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Lego

The Lego TARDIS SNOT Technique

The prototype TARDIS panel

This past weekend, I was talking to Patrick about the Lego TARDIS I built because he had seen it featured on Syfy’s Blastr.com.  He read my write up, but didn’t understand what I had meant by the SNOT technique or why I did it.  In my original post, I tried to keep an even balance for both neophytes and AFOLs, but I wanted to go more in depth on how the technique works.

The picture the TARDIS design is based on

SNOT stands for Studs Not On Top and is used to refer to any building technique where you don’t directly stack one brick on top of the other.  In the instance of the TARDIS, the windows are SNOT because it’s the only way to get the proper framing on the windows and get the thin blue frame between the white windows. If the bricks were stacked directly, I would be able to get the horizontal frames but not the vertical frames.

The two window stacks

The windows themselves were an alternating stack of blue plates and white bricks with a blue tile on top.  The bottom stack replaced the middle white brick with a 1 x 1 brick and a 1 x 1 brick that holds a pin to hold a 1 x 6 tile for the middle frame.  They are both held by similar pins sticking into the inside of the door  from 1 x 2 bricks with a hole in the middle to accomodate the pins.

The pins used to hold the windows

The bricks on top hold the sides in tight to keep the SNOT windows in tight.  There are two 2 x 4 bricks placed on top then locked in with the pieces that made up the roof.  Once locked in, these windows give the proper appearance of the TARDIS as seen in the picture of David Tennant with his TARDIS.

The windows in place (without the top bricks to lock them in)

I hope this has given a better understanding of the SNOT technique used to make the windows of the TARDIS.  The pictures above are from the original prototype for the designs.  Although the colors don’t match entirely (most of the final pieces are blue), it helps in the demonstration of my building.  If you have any other questions about this building technique (or any others that I use), feel free to let me know below.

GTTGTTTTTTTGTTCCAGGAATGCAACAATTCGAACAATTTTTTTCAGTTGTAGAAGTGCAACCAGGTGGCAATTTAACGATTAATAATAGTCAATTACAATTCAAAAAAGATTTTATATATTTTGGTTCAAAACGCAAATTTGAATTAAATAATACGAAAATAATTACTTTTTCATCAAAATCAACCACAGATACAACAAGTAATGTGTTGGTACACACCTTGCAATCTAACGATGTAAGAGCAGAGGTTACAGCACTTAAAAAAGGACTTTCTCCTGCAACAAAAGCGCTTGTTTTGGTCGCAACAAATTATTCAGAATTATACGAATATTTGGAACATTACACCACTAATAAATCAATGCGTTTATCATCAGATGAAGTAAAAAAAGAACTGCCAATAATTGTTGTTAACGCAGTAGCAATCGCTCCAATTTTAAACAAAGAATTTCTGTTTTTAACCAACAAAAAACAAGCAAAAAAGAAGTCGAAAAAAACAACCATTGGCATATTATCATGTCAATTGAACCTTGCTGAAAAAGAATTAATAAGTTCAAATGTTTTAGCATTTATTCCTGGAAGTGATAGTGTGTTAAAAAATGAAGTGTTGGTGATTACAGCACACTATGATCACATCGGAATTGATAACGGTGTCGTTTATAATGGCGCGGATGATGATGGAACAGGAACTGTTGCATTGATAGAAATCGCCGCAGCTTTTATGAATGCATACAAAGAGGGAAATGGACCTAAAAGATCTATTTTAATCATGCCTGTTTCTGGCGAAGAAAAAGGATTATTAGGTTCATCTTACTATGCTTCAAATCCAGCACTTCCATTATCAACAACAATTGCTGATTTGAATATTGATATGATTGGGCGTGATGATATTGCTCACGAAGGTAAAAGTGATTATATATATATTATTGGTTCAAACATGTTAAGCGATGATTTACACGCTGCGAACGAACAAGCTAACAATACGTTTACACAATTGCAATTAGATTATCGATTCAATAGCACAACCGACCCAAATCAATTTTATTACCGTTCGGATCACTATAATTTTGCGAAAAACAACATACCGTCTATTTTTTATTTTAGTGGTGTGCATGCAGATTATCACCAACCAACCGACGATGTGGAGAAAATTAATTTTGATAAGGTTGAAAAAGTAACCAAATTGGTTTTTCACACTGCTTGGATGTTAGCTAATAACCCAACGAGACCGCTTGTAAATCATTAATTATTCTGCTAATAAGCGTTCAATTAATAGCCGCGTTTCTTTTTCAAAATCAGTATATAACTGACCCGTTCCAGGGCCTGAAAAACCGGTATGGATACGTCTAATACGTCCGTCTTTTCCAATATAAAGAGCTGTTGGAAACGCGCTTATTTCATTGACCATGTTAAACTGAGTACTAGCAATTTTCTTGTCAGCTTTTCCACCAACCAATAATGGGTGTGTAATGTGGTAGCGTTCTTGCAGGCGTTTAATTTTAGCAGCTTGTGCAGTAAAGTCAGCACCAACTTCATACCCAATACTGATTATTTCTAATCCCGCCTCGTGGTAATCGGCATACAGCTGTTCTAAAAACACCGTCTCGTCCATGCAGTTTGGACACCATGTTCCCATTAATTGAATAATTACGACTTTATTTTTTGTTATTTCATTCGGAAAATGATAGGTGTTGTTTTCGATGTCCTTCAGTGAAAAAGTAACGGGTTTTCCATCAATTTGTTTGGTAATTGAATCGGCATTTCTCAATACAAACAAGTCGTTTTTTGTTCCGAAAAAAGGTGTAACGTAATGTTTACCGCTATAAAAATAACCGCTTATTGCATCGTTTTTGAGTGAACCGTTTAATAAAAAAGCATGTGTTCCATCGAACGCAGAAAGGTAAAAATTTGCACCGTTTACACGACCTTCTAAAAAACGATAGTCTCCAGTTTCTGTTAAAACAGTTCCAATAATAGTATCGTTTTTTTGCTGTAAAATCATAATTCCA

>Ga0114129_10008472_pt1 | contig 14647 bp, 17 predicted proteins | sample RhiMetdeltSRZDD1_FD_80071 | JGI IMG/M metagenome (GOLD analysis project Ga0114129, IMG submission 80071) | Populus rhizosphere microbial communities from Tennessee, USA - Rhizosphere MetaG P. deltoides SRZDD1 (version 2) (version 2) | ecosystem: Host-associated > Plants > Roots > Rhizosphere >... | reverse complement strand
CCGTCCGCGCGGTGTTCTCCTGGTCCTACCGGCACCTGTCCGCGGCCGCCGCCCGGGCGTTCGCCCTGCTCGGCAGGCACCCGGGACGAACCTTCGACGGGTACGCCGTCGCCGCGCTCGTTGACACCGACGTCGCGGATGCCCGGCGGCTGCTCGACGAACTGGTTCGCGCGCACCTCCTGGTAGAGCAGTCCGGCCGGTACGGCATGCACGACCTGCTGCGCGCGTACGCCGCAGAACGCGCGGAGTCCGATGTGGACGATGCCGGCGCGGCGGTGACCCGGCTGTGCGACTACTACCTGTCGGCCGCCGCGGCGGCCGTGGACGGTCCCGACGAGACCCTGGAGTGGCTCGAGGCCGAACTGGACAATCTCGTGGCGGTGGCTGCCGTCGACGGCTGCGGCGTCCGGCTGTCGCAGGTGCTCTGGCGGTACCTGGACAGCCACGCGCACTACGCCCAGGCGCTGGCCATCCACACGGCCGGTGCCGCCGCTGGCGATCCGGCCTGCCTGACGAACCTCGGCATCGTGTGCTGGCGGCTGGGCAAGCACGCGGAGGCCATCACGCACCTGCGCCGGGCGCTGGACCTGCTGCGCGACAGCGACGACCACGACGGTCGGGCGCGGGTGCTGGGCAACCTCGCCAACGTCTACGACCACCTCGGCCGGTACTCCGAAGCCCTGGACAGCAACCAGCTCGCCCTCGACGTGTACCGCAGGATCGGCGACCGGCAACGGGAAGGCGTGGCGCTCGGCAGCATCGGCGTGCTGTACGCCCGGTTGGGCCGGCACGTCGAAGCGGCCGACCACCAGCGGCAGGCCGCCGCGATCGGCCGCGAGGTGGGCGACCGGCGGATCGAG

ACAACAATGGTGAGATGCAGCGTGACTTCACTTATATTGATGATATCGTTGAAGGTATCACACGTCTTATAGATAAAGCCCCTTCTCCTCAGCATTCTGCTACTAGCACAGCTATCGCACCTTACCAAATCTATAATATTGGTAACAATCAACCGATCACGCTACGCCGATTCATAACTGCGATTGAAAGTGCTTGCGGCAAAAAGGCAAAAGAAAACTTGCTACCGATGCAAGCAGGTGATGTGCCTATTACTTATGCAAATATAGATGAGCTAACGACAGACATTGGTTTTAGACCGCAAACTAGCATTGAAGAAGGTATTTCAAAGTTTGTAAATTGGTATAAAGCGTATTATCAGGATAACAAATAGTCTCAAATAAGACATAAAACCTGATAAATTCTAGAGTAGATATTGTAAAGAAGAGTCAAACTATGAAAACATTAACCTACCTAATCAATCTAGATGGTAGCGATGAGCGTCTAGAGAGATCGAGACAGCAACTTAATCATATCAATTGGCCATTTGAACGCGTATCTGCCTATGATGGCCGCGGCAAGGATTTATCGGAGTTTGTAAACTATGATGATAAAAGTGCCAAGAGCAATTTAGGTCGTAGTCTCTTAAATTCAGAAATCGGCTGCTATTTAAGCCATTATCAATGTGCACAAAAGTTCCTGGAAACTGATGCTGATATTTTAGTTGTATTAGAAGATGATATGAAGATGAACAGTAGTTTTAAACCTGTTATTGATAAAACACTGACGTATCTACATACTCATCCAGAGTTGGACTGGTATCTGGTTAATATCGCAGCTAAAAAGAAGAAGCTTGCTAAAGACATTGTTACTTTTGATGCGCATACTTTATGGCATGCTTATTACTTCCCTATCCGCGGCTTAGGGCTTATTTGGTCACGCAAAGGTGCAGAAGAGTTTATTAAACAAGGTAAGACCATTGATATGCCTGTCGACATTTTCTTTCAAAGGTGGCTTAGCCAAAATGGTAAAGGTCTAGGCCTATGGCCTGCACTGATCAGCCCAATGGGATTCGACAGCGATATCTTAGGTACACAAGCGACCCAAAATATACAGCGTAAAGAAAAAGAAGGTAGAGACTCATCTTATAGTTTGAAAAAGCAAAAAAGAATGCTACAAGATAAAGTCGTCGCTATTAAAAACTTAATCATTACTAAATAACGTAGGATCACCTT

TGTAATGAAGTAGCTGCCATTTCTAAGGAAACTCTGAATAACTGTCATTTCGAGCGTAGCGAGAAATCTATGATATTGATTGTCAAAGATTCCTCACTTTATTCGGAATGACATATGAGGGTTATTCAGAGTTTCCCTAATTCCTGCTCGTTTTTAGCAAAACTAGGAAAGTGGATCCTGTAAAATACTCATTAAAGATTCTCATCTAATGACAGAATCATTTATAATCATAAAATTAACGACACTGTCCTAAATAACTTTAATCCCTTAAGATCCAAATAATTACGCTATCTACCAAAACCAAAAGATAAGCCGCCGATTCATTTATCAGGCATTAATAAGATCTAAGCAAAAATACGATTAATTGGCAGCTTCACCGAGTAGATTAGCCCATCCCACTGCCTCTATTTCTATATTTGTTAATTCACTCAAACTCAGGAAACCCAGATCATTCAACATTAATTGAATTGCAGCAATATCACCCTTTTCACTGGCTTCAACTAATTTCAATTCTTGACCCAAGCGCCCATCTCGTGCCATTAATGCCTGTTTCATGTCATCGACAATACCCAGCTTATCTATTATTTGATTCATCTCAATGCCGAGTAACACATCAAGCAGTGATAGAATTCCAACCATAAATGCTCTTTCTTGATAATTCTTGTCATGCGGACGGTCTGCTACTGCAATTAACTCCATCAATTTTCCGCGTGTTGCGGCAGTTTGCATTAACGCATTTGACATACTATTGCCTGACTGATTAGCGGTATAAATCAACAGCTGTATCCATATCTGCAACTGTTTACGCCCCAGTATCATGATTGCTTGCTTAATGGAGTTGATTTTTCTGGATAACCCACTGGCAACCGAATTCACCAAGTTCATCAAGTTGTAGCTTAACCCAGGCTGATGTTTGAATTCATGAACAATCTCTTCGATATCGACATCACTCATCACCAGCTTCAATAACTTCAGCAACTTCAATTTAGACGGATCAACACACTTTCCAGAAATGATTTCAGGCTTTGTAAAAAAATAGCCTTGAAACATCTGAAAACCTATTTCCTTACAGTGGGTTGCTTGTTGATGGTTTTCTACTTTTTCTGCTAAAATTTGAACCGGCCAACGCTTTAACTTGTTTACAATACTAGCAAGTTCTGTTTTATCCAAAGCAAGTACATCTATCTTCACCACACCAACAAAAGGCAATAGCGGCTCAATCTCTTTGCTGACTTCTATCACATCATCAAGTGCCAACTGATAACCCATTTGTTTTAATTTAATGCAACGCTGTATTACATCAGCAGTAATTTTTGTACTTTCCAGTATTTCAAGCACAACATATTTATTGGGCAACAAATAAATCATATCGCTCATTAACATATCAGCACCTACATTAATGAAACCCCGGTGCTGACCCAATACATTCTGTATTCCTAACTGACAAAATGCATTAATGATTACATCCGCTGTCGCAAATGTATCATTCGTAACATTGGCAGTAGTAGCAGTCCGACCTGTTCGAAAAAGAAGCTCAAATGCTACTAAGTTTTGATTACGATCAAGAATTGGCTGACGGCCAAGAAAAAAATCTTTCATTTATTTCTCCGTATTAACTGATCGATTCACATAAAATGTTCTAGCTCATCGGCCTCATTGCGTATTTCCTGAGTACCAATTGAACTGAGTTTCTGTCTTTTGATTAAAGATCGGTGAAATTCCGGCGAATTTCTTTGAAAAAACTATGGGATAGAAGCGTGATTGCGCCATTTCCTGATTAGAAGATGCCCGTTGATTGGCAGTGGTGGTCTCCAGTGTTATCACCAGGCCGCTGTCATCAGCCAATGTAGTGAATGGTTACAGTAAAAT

If you’re interested in having anything built by me, please contact me via the link above or check out my Etsy store.  Thanks.

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  • liz s

    that is SO FREAKING COOL. I totally want to buy these pieces for my husband for Christmas! Is it possible to buy those bricks individually at lego.com? If so….can you help me come up with a supply-purchase list? I need to know exactly what to ask for!

    This totally rocks, and he will LOVE IT if I can pull it off!

  • Chris Edwards

    Planning to build a Tardis myself. Wondering how you did the panels please? Best I’ve seen btw. :)

    • http://www.justjon.net JustJon

      I wrote a book that included in depth instructions on how to build the TARDIS, as well as 6 other projects. You can find it on Amazon at http://bit.ly/ArduinoLEGO

  • Chris Edwards

    Okay. Thank you. Won’t be until the new year, but let you know how I get on! :-)

    • http://www.justjon.net JustJon

      Please do. Would love to hear how it goes. And let me know if you have any questions while you build.

  • Chris Edwards

    Actually, I do have a question. Being a novice at this, as an adult. I was a demon builder as a kid. Is there anywhere I can find a comprehensive Lego catalogue online? You see, I was thinking of making the doors with flats, knobs facing side on. If you see what I mean. But I don’t think there is a hinge that will facilitate that with the brick body face upwards. Or is that how the other builder did it, I’ve seen pictures of, with tiles covering the knobs. Our can you get special bricks with connectors on the side as well? See, I need a parts catalogue! Lego has developed so much since I was young.

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